One of the mysteries of the English language finally explained.
Gradable and non-gradable adjectives
Most adjectives are gradable. This means that their meaning can be modified (made stronger, weaker, or otherwise altered) by placing one or more adverbs in front of them. For example:
an expensive car
a very expensive car
a fairly expensive car
an extremely expensive car
The adverbs very, fairly, and extremely are telling us where this particular car belongs on the scale of ‘expensiveness’. By using them, we can make a significant difference to the meaning of an adjective.
Non-gradable adjectives are those with meanings which cannot be modified by adverbs. For example:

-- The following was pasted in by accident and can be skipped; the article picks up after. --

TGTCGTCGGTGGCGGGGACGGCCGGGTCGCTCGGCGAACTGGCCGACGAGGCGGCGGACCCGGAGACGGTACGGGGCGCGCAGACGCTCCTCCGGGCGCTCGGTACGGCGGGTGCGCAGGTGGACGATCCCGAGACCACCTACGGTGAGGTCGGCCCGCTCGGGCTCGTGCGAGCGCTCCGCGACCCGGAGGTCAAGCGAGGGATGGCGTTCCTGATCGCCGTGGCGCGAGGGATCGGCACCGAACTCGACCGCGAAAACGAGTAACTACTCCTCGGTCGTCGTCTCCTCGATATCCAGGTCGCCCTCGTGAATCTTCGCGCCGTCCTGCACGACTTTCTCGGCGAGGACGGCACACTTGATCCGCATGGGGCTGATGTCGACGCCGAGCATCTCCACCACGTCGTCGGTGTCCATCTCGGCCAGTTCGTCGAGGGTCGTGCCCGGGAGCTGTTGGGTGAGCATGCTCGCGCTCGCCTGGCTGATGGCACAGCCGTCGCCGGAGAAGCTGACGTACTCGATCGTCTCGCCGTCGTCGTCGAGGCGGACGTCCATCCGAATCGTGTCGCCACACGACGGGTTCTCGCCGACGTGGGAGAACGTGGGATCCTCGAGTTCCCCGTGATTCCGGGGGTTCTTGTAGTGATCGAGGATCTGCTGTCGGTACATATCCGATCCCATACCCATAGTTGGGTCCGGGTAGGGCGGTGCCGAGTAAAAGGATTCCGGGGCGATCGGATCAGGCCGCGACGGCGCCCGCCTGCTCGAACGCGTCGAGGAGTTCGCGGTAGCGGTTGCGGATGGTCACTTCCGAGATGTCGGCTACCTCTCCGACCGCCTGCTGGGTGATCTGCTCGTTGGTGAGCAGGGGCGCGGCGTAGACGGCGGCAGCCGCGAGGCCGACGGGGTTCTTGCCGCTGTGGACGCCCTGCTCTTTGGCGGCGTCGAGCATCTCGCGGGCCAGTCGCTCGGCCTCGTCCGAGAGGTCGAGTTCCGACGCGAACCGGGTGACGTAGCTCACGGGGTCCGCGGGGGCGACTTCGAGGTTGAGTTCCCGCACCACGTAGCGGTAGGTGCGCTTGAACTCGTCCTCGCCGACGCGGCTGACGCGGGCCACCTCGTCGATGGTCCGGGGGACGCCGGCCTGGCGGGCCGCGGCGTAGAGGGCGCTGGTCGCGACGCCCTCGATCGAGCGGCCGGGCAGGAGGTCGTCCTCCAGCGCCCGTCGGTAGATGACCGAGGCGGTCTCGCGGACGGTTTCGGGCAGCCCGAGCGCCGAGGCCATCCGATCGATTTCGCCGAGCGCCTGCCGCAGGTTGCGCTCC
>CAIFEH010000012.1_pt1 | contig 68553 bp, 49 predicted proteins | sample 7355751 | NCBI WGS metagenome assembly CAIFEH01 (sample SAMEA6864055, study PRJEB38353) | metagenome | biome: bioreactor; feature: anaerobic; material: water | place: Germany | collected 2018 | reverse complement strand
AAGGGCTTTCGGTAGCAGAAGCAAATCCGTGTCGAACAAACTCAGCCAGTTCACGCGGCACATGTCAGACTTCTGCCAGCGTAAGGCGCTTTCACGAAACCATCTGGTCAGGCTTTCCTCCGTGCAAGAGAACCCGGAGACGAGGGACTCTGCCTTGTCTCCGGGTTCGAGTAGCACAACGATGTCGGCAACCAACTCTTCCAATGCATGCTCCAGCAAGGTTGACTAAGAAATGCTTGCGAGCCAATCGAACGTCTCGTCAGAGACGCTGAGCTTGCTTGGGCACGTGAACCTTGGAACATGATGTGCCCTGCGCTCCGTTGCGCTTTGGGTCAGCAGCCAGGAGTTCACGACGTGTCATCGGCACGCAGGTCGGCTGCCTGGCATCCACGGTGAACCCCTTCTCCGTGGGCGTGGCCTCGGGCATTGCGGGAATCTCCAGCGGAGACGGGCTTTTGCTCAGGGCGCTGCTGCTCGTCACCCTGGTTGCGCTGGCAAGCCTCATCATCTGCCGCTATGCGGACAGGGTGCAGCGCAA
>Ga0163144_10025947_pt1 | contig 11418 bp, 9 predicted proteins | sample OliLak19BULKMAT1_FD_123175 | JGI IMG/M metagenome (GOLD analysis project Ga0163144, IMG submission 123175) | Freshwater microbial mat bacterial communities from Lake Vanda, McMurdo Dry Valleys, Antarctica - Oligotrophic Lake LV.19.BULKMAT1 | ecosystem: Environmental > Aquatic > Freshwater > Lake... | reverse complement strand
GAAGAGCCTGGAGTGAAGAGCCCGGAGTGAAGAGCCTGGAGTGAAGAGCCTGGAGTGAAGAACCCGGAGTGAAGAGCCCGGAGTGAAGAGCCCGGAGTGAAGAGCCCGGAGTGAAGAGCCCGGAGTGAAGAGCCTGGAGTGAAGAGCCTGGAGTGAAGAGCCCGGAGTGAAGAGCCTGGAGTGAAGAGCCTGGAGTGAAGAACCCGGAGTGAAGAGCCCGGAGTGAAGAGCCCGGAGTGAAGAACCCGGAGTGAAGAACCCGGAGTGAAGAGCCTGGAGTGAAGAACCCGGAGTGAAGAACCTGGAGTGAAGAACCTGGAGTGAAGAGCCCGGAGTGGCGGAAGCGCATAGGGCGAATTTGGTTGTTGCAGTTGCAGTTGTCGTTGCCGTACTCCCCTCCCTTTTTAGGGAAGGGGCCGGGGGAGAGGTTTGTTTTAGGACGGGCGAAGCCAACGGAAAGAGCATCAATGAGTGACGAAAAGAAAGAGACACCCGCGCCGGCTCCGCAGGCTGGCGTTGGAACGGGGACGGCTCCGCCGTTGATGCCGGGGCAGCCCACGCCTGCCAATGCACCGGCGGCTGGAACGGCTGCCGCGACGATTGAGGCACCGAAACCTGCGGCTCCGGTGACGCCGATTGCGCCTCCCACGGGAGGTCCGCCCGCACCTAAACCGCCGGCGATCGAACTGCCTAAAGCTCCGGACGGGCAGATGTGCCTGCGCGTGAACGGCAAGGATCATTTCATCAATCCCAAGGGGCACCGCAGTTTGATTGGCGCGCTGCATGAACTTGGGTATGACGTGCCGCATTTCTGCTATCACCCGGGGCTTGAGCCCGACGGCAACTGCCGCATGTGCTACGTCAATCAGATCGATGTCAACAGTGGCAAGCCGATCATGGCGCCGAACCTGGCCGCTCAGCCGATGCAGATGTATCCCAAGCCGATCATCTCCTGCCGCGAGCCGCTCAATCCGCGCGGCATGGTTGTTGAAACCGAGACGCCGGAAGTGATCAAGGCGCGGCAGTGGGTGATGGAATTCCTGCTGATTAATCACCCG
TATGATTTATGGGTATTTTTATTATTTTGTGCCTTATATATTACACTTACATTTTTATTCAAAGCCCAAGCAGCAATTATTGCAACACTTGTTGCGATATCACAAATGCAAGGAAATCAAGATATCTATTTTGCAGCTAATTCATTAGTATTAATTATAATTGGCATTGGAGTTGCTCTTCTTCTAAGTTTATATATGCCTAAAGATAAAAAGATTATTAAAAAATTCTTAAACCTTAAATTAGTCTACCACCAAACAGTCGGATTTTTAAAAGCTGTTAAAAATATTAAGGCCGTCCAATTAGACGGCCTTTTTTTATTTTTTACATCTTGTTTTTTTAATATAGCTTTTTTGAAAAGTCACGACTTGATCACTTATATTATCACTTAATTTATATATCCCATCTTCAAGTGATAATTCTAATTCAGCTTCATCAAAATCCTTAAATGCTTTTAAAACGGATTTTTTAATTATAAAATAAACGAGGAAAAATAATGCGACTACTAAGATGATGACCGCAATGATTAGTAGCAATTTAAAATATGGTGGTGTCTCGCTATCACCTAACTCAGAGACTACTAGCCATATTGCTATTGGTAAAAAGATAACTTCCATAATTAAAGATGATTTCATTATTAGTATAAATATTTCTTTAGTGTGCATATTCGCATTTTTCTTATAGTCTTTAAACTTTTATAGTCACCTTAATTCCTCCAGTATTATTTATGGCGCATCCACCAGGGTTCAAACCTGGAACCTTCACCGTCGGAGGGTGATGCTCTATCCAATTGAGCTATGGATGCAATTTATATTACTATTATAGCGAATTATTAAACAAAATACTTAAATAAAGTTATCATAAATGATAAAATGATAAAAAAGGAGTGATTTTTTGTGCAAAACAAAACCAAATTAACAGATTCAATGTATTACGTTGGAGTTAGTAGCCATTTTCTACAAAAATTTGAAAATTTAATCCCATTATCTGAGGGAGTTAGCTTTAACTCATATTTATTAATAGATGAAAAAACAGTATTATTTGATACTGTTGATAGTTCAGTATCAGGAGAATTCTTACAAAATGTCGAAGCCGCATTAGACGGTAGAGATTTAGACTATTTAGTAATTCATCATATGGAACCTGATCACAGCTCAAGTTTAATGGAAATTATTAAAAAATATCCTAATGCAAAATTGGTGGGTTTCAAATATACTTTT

the western side of the mountain
a nuclear reactor
It would be very strange to see any of the adjectives in the above examples being used with modifying adverbs such as very, fairly, or extremely; things are either western, electronic, or nuclear, or they’re not. These sorts of adjectives are part of the category known as classifying adjectives.
See the OxfordWords blog for more about gradable and non-gradable adjectives.
Read more about adjectives:
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